Australian dollar needs to fall below 90 US¢ to bring back expat residential property buyers: WBP
The fall in the Australian dollar in the last few months is currently not great enough to encourage expat Australians to invest back in the local residential property market, according to Greville Pabst, chief executive of property valuers and consultants WBP Property Group.
Pabst says a falling Aussie dollar is positive news for expatriates, with the improved conversion rate giving them “greater buying power”.
However, he says the fall in the dollar has been minimal to date and “insufficient to spur a dramatic surge of expatriate investment in the local market”.
“Should the Australian dollar deteriorate to or below 90 cents against the US dollar we expect to see an influx of expatriate buyers,” he says.
“A fall of 10¢ in the dollar (AUD) equates to a saving of $53,500 for expats based on the purchase of a property at Melbourne’s current median house price of $535,000. This is a great incentive in anyone’s eyes.
Expats sometimes buy residential property in Australia as an investment while they live abroad, but often choose to move into the property once they return to Australia.
Yesterday, Property Observer reported that the fall in the dollar would strengthen already strong demand for commercial property from offshore investors.
Pabst says falls in the Australian dollar will also lead to improved affordability in the local education sector for international students, “which will have a positive impact on activity in the property sector”.
A fall in the dollar would be particularly beneficial to Chinese property investors and Chinese international students, with the yuan pegged to the US dollar.
LJ Hooker executive chairman Janusz Hooker says the real estate group is already seeing interest from expats due to the falling dollar and lower house prices.
“On Sydney's north shore last weekend LJ Hooker had an expat fly over from Miami as well as a couple from London looking at local residential property,” he tells Property Observer.
“LJ Hooker has seen a number of expats looking at residential property. Expats are looking at it as a 'now' opportunity.
“A number of experts are split if the dollar will stay below parity, so Australians living overseas with plans to come home, combined with a soft real market over the past 12 months, are very interested,” he says.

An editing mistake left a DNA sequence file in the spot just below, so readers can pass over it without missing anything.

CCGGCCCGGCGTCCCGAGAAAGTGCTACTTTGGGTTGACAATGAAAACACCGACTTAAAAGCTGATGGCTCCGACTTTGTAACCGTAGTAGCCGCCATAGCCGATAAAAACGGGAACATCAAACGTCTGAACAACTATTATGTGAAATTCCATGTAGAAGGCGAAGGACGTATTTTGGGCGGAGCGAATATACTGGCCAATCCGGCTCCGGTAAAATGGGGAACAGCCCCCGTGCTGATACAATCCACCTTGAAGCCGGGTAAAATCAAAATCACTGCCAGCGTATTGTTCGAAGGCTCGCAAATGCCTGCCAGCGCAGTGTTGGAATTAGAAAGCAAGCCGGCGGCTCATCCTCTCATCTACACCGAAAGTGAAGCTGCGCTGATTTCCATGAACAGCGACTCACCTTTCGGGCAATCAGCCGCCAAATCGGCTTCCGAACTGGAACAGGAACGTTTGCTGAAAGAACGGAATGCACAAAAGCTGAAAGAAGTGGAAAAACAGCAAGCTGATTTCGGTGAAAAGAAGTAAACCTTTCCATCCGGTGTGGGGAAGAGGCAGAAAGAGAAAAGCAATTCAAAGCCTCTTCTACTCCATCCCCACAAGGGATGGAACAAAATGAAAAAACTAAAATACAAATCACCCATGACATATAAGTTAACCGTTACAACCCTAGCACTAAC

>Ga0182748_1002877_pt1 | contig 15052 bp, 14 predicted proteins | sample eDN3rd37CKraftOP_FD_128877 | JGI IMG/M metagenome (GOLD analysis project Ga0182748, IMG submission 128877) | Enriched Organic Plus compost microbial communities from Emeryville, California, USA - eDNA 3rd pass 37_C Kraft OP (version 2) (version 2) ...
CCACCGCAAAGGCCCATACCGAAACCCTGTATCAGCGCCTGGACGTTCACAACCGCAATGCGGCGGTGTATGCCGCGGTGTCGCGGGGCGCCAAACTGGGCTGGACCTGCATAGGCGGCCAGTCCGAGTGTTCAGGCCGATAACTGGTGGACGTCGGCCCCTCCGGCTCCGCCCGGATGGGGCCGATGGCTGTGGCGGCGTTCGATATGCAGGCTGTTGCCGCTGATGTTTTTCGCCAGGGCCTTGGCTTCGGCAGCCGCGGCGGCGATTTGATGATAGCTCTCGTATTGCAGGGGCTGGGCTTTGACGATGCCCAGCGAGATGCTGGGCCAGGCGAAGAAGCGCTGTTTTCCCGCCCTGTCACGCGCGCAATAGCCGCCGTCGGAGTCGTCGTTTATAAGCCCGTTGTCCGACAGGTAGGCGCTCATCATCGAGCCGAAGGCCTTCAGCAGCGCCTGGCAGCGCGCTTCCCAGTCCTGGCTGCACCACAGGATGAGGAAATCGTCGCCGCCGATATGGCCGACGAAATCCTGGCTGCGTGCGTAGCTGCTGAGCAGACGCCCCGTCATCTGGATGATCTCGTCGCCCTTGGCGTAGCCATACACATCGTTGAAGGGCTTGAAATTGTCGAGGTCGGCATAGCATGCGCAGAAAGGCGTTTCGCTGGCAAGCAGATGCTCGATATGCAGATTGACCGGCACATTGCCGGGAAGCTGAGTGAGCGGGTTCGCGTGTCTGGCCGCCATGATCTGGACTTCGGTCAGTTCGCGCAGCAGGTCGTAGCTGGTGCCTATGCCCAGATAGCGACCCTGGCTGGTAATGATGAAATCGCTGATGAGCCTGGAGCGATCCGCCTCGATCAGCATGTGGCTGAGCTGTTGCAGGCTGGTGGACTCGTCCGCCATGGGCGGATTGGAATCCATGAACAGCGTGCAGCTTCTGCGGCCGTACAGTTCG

The Australian dollar is currently trading at just above 98 US¢.
Since April this year it has declined from around $1.04 against the US dollar to below 98¢, with a more gradual decline commencing from the $1.09 level in February.
Australian dollar versus US dollar since July 2010
It reached parity with the US dollar in November 2010 and rose to a 29-year high of $1.108 on July 27 2011 before retreating.
Currently economists are tipping the dollar to fall as low as 95 US¢ due to concerns over Greece exiting the euro, Spanish banks falling in trouble and data showing the Chinese economy is slowing, potentially reducing demand for Australian raw material.
AMP Capital Investors chief economist Shane Oliver says the current fall in the dollar “looks and feels like the pull-back last year when the Aussie dollar went from a high of about $US1.10 in the middle of last year to fall to 94¢.
However, he believes that the currency should trade back to parity or stronger than the US dollar by the end of the year.
A further drop in interest rates could also cause the Australian dollar to fall – Australia’s high interest rates relative to other markets has made the country appealing to global investors who have bought Australian dollars and kept the currency buoyant.
The best of everything at Portside Wharf
The Mark at Sydney's Central Park
New data confirms two things we’ve been tipping: the decline of Gladstone and the rise of Rockhampton.